I recently came back to this route for round 2. My buddy Aaron S. floated the 5.8 OW approach pitch, handed me the sharp end, and it was my turn to slay the dragon. I liebacked up the thin crack start and almost peeled a couple times as my left foot smeared on the smooth face left of the line. One might also be able to jam this section using off-fingers jams, but the crack isn't straight in, it cuts into the wall at an angle from right to left, allowing a lieback to be used. I placed a finger sized cam and gunned it for a thin hand jam up high. I made it through the lower section using this strategy of placing gear from the occasional pod hand jam and fighting to the next one. Eventually the crack allowed for solid hand jams up to a good rest ledge. I took a breather there, and asked Aaron S. to tag me up his number 6 (4.5"-7.5" cam), #3 big bro, and Valley Giant #9 (6"-9" cam). I hung these on a shouldered sling and left all the other cams and gear I wouldn't need hanging from a cam near the ledge. I then struggled up the off-hands crack, placing and bumping a couple number 3s (wide hand sized cams) along the way, all the while fighting the giant, unwieldy cams that kept swinging in front of me on the shoulder sling. I must have been pretty tired from our attempts on the Steck Salathe and Gold Wall's Silent Line the two days before, because this section felt much harder than it had before. Approaching the chockstone and horizontal crack that mark the beginning of the real fight up the offwidth, I slapped in a #4 (fist sized cam) and clipped the couple bail slings that were already around the chockstone. I then climbed up to a stance atop the chockstone and horizontal crack for a respite before the fight. Reaching high, I placed the #6 deep into the crevice and started offwidthing right side in. I was able to effectively use the knee lock this time for a couple feet which provided a good upper body rest during the start. Fortunately, the number 6 bumped adequately until about 2/3 up the OW where it settled into a tipped-out but secure position. Gasping for breath and sweating away my friction, I planted the Giant up high in the last bit of the wide and thrashed my way up, almost within reach of the exit jug on the left. I wanted so bad to just grab the cam and make the pain go away, but decided to risk the fall and the skin as I was continually slipping back down against the hard won inches whenever I let up on my body tension or breath. Man did it feel good to finally get that jug in hand. As I mantled up to victory my left foot suddenly skated off the smooth left face, as if to say, "It's not over yet!" Thankfully, I held on, and stood up to clip the chains. Yesssss. Hardest fought 10a of my life...so far. It's 6 days later and my scraped up right shoulder, right knee, and shins are still getting the Neosporin treatment.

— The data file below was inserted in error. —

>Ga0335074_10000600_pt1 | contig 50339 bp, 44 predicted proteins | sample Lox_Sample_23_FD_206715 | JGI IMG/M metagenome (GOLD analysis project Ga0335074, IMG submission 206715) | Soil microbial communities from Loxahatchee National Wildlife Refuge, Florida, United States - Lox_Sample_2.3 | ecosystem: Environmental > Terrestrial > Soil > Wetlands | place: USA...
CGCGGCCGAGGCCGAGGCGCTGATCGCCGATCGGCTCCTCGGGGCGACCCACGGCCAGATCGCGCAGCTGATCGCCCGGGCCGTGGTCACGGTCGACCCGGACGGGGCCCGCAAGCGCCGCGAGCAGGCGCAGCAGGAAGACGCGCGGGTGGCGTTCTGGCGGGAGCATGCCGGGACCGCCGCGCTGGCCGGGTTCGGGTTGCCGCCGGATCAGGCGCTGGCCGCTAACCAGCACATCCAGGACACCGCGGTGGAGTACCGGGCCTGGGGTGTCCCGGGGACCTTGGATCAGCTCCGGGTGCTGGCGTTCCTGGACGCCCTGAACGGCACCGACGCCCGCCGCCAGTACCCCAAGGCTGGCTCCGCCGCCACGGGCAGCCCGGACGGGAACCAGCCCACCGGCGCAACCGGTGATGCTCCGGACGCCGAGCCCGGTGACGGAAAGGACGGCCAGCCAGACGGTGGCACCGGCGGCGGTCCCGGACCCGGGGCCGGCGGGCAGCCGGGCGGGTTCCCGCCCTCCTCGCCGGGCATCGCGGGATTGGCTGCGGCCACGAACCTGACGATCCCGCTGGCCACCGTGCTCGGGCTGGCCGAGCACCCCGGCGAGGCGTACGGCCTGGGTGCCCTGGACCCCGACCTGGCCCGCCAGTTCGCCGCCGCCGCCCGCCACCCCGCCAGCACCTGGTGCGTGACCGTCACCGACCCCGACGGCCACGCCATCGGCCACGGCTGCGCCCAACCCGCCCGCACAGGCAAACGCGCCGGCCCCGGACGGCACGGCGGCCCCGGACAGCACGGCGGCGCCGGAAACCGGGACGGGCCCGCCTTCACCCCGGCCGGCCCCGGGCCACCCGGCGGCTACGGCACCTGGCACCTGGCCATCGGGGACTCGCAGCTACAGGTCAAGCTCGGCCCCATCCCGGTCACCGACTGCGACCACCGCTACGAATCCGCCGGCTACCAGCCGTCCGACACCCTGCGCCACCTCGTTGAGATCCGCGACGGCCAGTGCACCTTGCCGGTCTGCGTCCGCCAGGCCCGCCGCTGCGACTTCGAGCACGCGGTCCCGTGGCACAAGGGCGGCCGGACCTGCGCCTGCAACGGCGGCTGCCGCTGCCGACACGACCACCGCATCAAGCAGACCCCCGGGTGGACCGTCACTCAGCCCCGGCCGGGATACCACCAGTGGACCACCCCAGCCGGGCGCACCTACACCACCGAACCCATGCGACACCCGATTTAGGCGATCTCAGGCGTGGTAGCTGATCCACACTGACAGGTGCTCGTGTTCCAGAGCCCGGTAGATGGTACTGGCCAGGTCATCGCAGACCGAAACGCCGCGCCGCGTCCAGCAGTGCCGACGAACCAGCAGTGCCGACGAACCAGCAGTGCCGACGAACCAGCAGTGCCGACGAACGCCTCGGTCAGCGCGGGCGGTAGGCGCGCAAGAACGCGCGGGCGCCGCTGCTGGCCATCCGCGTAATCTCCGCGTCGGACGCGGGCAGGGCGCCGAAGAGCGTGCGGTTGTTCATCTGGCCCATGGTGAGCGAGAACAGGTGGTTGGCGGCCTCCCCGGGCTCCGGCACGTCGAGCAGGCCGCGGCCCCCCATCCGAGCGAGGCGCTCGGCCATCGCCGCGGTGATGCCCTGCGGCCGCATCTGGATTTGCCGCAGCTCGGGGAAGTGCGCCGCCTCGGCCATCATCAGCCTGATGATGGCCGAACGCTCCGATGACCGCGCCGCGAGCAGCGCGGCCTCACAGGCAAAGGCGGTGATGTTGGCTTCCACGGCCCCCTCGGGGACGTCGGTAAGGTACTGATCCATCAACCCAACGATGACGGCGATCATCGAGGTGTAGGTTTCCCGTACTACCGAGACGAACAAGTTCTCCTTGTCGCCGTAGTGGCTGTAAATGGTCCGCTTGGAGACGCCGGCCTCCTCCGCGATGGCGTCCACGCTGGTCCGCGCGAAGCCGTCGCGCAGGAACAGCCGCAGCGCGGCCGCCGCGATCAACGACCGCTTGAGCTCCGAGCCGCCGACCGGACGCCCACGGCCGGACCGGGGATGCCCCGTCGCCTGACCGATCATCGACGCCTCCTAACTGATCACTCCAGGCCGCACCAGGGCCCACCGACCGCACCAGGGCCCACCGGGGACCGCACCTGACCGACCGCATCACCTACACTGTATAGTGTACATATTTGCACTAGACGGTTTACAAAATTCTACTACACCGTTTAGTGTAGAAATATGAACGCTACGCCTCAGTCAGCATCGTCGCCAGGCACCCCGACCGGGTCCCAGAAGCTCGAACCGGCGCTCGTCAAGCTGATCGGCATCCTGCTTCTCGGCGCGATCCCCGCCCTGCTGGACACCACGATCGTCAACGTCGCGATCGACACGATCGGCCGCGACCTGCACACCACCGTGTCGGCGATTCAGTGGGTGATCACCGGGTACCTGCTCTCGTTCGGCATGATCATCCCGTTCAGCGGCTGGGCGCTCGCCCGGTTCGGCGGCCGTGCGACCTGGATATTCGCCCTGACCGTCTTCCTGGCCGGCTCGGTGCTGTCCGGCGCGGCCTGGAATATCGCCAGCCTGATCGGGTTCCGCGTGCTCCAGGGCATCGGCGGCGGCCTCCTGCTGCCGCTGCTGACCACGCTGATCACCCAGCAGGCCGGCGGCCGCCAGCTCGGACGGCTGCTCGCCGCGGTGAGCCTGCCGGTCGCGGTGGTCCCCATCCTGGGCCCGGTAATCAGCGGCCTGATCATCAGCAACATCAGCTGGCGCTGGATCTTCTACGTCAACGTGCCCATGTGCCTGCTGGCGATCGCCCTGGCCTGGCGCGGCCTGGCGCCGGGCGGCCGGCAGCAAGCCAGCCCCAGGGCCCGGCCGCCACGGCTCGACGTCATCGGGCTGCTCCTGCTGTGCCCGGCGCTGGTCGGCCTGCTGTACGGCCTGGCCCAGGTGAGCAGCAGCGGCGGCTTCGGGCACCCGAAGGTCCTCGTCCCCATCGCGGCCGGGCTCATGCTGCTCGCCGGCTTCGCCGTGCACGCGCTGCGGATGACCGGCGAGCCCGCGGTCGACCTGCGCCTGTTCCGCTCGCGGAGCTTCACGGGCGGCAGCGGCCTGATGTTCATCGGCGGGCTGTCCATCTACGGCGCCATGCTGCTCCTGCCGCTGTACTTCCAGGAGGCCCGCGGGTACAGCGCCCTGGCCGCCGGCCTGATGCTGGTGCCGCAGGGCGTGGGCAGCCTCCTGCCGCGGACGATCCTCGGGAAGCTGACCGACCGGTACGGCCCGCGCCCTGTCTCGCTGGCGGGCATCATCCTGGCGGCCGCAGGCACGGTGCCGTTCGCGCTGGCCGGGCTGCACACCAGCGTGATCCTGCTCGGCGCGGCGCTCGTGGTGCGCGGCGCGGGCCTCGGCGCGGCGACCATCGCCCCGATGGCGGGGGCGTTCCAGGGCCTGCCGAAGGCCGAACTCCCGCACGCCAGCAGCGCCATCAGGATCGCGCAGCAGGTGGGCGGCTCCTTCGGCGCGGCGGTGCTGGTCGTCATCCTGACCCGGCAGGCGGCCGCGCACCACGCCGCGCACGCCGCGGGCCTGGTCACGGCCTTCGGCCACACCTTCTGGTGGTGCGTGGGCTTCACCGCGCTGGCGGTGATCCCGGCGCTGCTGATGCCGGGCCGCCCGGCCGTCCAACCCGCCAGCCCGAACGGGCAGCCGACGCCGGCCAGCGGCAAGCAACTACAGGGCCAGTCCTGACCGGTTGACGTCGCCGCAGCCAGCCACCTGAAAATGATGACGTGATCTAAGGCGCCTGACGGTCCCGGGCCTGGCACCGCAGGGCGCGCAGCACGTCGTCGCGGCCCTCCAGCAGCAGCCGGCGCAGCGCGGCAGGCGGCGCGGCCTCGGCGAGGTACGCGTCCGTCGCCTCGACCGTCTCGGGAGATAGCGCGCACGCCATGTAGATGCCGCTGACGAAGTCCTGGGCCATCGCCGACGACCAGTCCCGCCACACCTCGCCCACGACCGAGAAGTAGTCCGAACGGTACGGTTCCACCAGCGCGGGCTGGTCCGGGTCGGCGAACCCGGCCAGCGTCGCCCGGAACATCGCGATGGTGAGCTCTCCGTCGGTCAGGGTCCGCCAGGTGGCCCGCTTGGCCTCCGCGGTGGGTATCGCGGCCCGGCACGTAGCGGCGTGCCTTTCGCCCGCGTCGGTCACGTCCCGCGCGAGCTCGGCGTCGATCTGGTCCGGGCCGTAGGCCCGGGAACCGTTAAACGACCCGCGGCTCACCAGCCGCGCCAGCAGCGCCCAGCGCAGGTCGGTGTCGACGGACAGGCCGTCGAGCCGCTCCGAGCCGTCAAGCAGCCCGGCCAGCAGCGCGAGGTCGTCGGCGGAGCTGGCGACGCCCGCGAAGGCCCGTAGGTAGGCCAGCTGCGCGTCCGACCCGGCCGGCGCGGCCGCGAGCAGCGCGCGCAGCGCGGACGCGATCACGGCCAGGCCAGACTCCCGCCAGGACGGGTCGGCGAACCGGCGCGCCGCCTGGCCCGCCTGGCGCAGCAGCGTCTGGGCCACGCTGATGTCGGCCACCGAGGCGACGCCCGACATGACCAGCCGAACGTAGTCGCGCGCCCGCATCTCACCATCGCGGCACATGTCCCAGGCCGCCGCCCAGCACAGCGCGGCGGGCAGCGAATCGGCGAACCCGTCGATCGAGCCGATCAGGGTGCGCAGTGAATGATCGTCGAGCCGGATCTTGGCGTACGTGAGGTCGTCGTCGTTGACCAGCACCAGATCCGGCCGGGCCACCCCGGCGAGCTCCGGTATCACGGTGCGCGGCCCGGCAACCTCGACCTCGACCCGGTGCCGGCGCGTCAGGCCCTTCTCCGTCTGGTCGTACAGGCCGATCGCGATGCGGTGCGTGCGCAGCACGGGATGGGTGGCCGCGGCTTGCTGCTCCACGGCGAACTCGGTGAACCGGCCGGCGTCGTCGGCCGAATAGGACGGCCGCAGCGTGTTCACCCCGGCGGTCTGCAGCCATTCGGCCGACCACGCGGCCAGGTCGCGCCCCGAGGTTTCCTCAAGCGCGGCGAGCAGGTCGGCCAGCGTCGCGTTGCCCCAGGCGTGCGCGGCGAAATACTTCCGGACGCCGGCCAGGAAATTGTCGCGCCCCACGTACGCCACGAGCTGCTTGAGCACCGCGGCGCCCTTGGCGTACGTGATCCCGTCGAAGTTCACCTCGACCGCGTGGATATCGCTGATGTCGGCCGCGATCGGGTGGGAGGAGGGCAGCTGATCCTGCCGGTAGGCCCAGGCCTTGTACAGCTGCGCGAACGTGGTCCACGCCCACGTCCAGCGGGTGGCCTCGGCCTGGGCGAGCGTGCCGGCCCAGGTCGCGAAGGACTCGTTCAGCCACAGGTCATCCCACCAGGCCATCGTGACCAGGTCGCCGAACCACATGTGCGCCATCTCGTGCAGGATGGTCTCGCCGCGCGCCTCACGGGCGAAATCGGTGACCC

Thank you to Wendy, Ryan, Rudi, Kristina, Aaron, and YOSAR for putting up with my shenanigans on this one.

Needless to say, my offwidth and wide climbing experience and technique is limited, so be ready for a fight if you're not dialed on 5.9 offwidth.
It is possible to do most of the route up to the chockstone (which is outstanding) and bail safely from it below the wide section on this route. There may be slings for bailing already in place, but bring your own along with a quicklink just in case.

Rock Climbing Photo: Cleaning the Valley Giant #9 on rappel. Cam & phot...
Cleaning the Valley Giant #9 on rappel. Cam & photo credit to Aaron Stireman. Thanks Aaron!
By David Bruneau
From: St. John's, Newfoundland, Cana
4 days ago
rating: 5.10a 6a 18 VI+ 18 E1 5a

First valley route. Didn't seem too sandbagged, lined up well with Squamish grades on very similar thin hands cracks at the Chief base.

Beta spray: Make a plan when you're on the ledge with the bolts and rest well in the pods and stances. The OW sectionisn't technically difficult if you know how to heel-toe, probably 5.9 to get into it (don't place gear in the way of your legs, rerack your gear to yr right side) then 6 feet of 5.8 heel-toe and arm barring to some jugs. #6 Camalot fits well for a little while on this section. Don't bother with a #5 as it gets in the way and you can protect the short section of that size with a chockstone or a small cam. Double rack of cams from .4 to 4 + a #6 will sew it up.